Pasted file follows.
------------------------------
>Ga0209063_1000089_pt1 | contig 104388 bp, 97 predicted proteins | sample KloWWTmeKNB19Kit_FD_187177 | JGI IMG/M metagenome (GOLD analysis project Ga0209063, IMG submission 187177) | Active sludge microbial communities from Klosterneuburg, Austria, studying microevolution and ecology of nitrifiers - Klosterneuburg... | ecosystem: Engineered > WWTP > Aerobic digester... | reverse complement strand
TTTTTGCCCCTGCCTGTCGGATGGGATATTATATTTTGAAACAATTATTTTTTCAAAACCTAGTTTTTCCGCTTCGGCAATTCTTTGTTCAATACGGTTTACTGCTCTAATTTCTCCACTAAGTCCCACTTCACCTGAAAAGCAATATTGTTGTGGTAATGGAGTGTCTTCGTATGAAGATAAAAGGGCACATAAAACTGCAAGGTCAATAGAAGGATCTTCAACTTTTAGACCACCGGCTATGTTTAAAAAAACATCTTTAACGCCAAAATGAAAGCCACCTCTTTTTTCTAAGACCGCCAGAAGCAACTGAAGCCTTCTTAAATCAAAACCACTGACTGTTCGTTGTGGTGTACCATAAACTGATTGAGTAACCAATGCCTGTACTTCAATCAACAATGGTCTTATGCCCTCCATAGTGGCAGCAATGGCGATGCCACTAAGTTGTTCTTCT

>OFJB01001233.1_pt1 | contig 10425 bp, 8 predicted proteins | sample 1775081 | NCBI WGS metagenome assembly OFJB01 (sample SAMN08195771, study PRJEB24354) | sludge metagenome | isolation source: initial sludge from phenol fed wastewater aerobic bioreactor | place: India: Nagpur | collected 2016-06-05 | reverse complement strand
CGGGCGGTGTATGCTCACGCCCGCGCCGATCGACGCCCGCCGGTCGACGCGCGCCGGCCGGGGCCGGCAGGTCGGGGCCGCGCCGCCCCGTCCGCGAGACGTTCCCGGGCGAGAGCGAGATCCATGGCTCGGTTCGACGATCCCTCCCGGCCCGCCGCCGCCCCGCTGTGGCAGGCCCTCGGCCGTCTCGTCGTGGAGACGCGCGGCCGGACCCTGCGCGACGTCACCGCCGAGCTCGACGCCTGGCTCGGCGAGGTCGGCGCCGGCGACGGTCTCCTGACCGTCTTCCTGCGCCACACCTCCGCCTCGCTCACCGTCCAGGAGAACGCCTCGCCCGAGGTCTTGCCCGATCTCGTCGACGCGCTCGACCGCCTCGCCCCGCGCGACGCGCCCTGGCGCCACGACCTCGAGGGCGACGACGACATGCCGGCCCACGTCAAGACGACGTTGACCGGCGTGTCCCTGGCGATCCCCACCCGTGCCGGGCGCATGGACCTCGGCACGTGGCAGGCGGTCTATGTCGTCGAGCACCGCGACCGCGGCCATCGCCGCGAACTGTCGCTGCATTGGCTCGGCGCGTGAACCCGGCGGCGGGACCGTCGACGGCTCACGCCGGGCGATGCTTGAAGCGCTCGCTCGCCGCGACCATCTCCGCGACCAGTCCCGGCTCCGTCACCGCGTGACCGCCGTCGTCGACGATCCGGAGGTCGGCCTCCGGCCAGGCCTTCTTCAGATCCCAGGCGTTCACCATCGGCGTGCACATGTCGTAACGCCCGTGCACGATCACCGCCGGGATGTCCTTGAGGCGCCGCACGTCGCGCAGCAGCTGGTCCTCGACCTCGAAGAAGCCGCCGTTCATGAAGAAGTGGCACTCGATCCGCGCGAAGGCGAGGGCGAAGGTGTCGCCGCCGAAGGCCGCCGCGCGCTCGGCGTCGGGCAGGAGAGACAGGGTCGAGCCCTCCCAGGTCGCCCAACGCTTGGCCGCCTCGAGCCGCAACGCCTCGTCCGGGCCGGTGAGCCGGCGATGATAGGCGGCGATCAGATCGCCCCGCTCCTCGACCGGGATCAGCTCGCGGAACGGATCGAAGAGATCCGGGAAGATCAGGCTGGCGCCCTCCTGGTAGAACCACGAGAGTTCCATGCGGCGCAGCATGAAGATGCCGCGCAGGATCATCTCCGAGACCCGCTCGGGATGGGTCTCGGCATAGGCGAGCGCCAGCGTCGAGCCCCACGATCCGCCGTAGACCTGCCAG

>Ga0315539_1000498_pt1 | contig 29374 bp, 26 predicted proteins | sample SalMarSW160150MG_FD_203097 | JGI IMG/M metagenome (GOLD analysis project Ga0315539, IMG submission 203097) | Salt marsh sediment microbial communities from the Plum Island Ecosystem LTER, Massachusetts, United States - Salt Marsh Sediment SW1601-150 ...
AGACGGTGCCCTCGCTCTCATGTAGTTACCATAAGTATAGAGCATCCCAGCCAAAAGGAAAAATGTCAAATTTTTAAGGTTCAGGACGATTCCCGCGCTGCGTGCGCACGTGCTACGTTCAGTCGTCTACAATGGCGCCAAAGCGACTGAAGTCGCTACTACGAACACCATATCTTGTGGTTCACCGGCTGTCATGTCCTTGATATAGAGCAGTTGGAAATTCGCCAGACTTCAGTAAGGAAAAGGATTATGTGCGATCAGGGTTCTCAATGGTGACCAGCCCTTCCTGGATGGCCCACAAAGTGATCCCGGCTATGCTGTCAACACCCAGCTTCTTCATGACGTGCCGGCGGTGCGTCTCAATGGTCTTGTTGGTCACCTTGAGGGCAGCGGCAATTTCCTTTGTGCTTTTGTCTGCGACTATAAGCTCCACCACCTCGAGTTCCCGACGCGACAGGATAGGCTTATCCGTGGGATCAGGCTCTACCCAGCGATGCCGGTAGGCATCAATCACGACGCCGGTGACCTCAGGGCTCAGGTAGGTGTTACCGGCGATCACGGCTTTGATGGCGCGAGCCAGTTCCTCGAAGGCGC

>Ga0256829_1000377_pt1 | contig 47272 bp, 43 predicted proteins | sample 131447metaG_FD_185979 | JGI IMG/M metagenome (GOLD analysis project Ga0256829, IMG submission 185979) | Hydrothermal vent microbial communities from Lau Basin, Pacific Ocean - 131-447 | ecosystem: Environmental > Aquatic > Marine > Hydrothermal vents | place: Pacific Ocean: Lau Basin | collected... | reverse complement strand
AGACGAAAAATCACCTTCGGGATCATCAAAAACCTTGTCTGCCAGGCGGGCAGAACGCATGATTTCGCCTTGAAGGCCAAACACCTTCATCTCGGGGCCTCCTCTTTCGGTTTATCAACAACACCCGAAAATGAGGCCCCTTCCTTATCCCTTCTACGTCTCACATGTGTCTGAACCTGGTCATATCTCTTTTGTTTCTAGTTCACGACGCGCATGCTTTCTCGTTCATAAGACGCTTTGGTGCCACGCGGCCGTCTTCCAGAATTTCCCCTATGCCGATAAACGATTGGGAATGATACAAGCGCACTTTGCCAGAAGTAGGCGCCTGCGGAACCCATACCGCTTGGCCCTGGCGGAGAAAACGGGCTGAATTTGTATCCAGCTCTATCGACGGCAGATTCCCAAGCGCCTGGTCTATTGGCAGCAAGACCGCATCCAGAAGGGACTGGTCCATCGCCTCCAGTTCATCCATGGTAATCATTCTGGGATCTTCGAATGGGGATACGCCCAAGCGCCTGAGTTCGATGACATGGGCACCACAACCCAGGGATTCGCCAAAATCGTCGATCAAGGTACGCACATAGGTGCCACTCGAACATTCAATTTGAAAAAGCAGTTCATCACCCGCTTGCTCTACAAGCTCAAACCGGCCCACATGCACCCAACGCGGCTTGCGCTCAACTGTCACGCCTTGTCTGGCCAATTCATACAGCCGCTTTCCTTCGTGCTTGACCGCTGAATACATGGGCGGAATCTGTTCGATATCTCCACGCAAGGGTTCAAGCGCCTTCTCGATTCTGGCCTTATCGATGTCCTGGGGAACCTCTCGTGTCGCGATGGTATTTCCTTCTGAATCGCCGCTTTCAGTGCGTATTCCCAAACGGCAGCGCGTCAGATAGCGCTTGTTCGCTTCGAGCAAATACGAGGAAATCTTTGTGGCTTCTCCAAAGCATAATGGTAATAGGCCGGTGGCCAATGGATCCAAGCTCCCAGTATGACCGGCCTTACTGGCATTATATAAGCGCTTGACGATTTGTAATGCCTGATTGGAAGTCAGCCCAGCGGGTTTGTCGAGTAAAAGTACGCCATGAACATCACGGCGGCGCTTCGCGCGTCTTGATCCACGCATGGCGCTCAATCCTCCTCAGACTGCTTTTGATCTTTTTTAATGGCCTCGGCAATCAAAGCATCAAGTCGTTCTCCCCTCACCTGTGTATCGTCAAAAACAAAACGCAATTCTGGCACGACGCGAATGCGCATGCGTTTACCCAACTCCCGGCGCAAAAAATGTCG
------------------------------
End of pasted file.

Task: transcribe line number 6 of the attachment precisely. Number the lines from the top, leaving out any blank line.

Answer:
AGACGGTGCCCTCGCTCTCATGTAGTTACCATAAGTATAGAGCATCCCAGCCAAAAGGAAAAATGTCAAATTTTTAAGGTTCAGGACGATTCCCGCGCTGCGTGCGCACGTGCTACGTTCAGTCGTCTACAATGGCGCCAAAGCGACTGAAGTCGCTACTACGAACACCATATCTTGTGGTTCACCGGCTGTCATGTCCTTGATATAGAGCAGTTGGAAATTCGCCAGACTTCAGTAAGGAAAAGGATTATGTGCGATCAGGGTTCTCAATGGTGACCAGCCCTTCCTGGATGGCCCACAAAGTGATCCCGGCTATGCTGTCAACACCCAGCTTCTTCATGACGTGCCGGCGGTGCGTCTCAATGGTCTTGTTGGTCACCTTGAGGGCAGCGGCAATTTCCTTTGTGCTTTTGTCTGCGACTATAAGCTCCACCACCTCGAGTTCCCGACGCGACAGGATAGGCTTATCCGTGGGATCAGGCTCTACCCAGCGATGCCGGTAGGCATCAATCACGACGCCGGTGACCTCAGGGCTCAGGTAGGTGTTACCGGCGATCACGGCTTTGATGGCGCGAGCCAGTTCCTCGAAGGCGC